3. Manufacture

Once the design considerations are established, measurements are taken and patterns are completed the manufacture of the piece can begin. Throughout the build digital pictures are made available to the client showing the progress of the piece – allowing more direct involvement in the experience and inviting feedback.

BxwbxR1IgAINrAV - CopyTraditional techniques are used as far as knowledge and budgets allow. No manuals or guides have survived through history so almost all of our understanding has come through the direct inspection of actual pieces in private collections and museums, as well as making the armour and discovering what allows us to achieve the desired shape, while leaving similar hammer marks in the rear of the work. Our armourer at Greenleaf Workshop has been fortunate enough to have served a four year apprenticeship with world renowned, Master Armourer David Hewitt at White Rose Armouries.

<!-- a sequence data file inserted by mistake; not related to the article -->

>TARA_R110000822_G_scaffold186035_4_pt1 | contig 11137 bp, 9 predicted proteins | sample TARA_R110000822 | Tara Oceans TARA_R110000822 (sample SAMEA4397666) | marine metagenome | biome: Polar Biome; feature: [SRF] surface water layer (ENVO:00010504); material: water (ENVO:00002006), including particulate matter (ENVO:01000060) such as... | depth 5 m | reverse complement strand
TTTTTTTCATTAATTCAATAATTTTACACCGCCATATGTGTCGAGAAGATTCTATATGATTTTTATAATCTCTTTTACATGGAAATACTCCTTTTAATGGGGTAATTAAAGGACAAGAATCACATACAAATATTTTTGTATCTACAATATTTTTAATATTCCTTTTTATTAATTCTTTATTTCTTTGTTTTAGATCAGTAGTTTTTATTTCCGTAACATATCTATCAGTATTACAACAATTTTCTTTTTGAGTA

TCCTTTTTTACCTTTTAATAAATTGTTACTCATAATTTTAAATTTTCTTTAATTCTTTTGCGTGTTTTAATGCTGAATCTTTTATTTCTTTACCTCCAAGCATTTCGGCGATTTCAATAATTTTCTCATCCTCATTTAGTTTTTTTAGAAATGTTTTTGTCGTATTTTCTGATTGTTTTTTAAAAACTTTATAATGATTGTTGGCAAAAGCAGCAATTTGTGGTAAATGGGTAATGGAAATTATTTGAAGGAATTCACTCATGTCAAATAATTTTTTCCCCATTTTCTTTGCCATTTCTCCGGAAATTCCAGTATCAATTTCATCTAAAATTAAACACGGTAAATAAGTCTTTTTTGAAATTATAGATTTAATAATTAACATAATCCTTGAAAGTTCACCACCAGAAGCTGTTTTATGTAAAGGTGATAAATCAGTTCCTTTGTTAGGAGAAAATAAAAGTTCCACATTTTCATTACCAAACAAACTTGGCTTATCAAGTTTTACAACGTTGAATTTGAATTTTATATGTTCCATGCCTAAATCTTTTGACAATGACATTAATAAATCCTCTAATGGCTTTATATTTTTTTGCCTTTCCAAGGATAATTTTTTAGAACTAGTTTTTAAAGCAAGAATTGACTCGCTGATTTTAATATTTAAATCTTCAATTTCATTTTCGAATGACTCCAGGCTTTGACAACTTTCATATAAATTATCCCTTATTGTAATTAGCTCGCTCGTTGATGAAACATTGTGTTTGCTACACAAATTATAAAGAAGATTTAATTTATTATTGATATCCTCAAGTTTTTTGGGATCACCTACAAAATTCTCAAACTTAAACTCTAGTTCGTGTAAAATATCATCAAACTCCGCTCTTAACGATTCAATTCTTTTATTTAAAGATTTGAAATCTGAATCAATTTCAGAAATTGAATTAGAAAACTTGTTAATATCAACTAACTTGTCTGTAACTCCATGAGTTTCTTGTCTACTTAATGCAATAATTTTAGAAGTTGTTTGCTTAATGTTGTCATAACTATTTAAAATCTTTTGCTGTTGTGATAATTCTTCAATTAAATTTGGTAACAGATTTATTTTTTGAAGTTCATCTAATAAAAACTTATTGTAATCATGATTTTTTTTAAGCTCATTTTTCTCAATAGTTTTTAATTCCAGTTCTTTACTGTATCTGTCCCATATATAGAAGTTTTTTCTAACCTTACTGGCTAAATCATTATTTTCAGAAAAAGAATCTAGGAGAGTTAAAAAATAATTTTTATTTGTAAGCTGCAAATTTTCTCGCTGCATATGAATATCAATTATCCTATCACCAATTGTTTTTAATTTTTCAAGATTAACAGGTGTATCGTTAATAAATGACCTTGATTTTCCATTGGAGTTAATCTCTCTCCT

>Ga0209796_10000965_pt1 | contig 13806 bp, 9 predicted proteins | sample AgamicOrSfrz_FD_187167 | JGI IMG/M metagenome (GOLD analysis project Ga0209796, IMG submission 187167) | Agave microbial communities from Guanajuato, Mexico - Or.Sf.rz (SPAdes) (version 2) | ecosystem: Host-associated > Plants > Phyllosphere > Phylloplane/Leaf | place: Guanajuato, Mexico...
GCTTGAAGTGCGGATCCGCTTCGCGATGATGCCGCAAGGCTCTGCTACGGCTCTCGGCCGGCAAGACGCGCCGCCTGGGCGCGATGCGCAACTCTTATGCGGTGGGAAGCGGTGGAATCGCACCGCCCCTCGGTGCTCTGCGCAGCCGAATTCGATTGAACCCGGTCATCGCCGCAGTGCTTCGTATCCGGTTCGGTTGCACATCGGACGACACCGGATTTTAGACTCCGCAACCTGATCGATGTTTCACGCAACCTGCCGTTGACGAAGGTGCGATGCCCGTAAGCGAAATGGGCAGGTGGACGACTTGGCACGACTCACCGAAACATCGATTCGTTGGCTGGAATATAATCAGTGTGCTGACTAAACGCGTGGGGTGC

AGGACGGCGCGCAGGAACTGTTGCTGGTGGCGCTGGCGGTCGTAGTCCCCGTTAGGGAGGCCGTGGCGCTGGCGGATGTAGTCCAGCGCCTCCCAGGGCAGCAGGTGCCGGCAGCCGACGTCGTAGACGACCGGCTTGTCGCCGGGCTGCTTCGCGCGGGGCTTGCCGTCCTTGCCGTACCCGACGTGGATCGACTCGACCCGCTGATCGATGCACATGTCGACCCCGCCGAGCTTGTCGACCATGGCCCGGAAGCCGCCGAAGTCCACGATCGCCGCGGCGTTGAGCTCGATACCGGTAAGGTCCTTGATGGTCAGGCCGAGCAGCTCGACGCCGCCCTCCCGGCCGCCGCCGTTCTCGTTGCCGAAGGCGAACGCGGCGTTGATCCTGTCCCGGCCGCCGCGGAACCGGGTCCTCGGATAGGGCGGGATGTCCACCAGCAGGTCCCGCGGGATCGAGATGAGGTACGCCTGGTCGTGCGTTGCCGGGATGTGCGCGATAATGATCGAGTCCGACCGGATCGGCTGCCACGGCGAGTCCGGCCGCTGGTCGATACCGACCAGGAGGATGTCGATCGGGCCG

Depending upon the agreed requirements of the work, the correct metals are cut from the patterns and moved into shape using hammers, forge, stakes and other tooling. At no point are modern tools such as English wheels, rollers &c,. used as it is impossible to create many of the required subtle shapes as we seek to keep the armour’s creation as close to the originals as possible. All metal cutting is done using modern tools with the edges finished by hand and polishing is started by machine and finished by hand to ensure original looking finishes.

These modern stages can be completed using traditional tooling but will sadly add to the cost and not alter the look of the finished piece substantially.

All hinges, straps and other fittings are hand made, only the buckles (when desired) are casts taken directly from or inspired by original pieces appropriate to the time and status of the whole build.